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Do Climate Models Underestimate the Sensitivity of Northern Hemisphere Sea Ice Cover?

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  • 1 NOAA/Geophysical Fluid Dynamics Laboratory, Princeton, New Jersey
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Abstract

The sensitivity of Northern Hemisphere sea ice cover to global temperature change is examined in a group of climate models and in the satellite-era observations. The models are found to have well-defined, distinguishable sensitivities in climate change experiments. The satellite-era observations show a larger sensitivity—a larger decline per degree of warming—than any of the models. To evaluate the role of natural variability in this discrepancy, the sensitivity probability density function is constructed based upon the observed trends and natural variability of multidecadal ice cover and global temperature trends in a long control run of the GFDL Climate Model, version 2.1 (CM2.1). This comparison shows that the model sensitivities range from about 1 to more than 2 pseudostandard deviations of the variability smaller than observations indicate. The impact of natural Atlantic multidecadal temperature trends (as simulated by the GFDL model) on the sensitivity distribution is examined and found to be minimal.

Corresponding author address: Michael Winton, NOAA/GFDL, Princeton University Forrestal Campus, 201 Forrestal Rd., Princeton, NJ 08540. E-mail: Michael.Winton@noaa.gov

Abstract

The sensitivity of Northern Hemisphere sea ice cover to global temperature change is examined in a group of climate models and in the satellite-era observations. The models are found to have well-defined, distinguishable sensitivities in climate change experiments. The satellite-era observations show a larger sensitivity—a larger decline per degree of warming—than any of the models. To evaluate the role of natural variability in this discrepancy, the sensitivity probability density function is constructed based upon the observed trends and natural variability of multidecadal ice cover and global temperature trends in a long control run of the GFDL Climate Model, version 2.1 (CM2.1). This comparison shows that the model sensitivities range from about 1 to more than 2 pseudostandard deviations of the variability smaller than observations indicate. The impact of natural Atlantic multidecadal temperature trends (as simulated by the GFDL model) on the sensitivity distribution is examined and found to be minimal.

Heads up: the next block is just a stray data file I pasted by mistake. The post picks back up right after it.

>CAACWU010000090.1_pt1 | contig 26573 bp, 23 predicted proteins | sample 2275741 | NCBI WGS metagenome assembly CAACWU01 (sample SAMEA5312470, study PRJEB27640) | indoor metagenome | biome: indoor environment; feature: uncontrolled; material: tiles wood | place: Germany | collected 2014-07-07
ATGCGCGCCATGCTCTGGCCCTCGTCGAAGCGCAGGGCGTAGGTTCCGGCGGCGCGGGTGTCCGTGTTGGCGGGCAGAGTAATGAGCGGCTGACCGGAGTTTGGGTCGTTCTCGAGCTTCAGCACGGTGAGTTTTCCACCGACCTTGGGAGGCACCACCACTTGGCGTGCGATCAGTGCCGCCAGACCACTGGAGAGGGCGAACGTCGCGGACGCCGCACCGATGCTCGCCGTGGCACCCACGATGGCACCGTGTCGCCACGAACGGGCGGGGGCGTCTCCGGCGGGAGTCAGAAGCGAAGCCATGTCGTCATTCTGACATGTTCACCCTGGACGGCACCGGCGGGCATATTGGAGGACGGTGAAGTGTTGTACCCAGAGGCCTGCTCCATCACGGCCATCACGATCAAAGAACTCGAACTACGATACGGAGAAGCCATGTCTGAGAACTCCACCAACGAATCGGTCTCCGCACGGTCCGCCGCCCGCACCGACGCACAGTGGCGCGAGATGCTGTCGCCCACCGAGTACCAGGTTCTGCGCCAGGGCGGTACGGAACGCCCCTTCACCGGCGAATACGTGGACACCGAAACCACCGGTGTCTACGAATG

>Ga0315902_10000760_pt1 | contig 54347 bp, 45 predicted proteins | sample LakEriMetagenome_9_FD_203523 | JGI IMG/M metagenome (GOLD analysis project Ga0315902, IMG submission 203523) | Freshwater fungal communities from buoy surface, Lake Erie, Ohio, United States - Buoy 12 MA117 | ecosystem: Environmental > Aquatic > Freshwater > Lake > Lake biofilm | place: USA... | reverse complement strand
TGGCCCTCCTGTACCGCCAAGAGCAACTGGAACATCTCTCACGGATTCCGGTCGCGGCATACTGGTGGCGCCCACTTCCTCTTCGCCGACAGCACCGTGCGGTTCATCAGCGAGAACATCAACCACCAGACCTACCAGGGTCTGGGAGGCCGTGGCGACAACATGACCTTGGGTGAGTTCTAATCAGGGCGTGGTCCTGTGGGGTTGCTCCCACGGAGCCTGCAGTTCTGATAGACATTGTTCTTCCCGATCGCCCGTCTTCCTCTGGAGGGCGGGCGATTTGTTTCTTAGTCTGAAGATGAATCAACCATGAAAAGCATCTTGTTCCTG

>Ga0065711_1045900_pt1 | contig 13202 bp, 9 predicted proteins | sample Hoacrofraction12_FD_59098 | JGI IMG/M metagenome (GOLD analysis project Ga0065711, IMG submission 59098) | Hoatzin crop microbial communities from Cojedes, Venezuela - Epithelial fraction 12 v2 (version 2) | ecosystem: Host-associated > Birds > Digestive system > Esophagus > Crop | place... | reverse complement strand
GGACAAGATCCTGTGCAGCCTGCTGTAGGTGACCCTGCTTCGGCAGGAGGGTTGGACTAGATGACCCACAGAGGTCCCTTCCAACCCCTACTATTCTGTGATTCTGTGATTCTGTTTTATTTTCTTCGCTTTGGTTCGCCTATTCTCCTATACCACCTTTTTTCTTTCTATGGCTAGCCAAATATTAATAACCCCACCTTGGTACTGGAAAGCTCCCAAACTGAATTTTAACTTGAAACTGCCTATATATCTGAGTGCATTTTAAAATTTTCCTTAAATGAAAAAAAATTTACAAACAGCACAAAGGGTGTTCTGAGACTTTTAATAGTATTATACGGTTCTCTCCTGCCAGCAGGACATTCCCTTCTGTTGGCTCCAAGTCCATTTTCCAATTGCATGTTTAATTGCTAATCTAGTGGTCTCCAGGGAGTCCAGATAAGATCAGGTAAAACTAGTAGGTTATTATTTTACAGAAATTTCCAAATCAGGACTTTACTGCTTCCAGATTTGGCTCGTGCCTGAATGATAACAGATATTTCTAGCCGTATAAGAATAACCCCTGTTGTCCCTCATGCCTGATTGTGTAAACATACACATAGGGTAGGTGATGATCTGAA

Corresponding author address: Michael Winton, NOAA/GFDL, Princeton University Forrestal Campus, 201 Forrestal Rd., Princeton, NJ 08540. E-mail: Michael.Winton@noaa.gov
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